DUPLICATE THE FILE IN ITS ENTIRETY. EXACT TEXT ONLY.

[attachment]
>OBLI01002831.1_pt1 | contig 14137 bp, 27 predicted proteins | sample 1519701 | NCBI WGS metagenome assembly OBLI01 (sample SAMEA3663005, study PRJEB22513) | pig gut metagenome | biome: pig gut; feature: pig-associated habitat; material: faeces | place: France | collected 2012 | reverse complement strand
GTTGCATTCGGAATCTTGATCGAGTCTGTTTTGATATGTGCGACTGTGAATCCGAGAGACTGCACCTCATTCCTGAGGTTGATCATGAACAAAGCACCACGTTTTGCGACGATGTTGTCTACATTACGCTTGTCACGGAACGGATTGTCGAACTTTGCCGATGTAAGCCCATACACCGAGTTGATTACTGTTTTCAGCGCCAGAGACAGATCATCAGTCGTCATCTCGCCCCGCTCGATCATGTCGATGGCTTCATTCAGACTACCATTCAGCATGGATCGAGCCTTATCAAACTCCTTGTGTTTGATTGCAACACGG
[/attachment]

>OBLI01002831.1_pt1 | contig 14137 bp, 27 predicted proteins | sample 1519701 | NCBI WGS metagenome assembly OBLI01 (sample SAMEA3663005, study PRJEB22513) | pig gut metagenome | biome: pig gut; feature: pig-associated habitat; material: faeces | place: France | collected 2012 | reverse complement strand
GTTGCATTCGGAATCTTGATCGAGTCTGTTTTGATATGTGCGACTGTGAATCCGAGAGACTGCACCTCATTCCTGAGGTTGATCATGAACAAAGCACCACGTTTTGCGACGATGTTGTCTACATTACGCTTGTCACGGAACGGATTGTCGAACTTTGCCGATGTAAGCCCATACACCGAGTTGATTACTGTTTTCAGCGCCAGAGACAGATCATCAGTCGTCATCTCGCCCCGCTCGATCATGTCGATGGCTTCATTCAGACTACCATTCAGCATGGATCGAGCCTTATCAAACTCCTTGTGTTTGATTGCAACACGG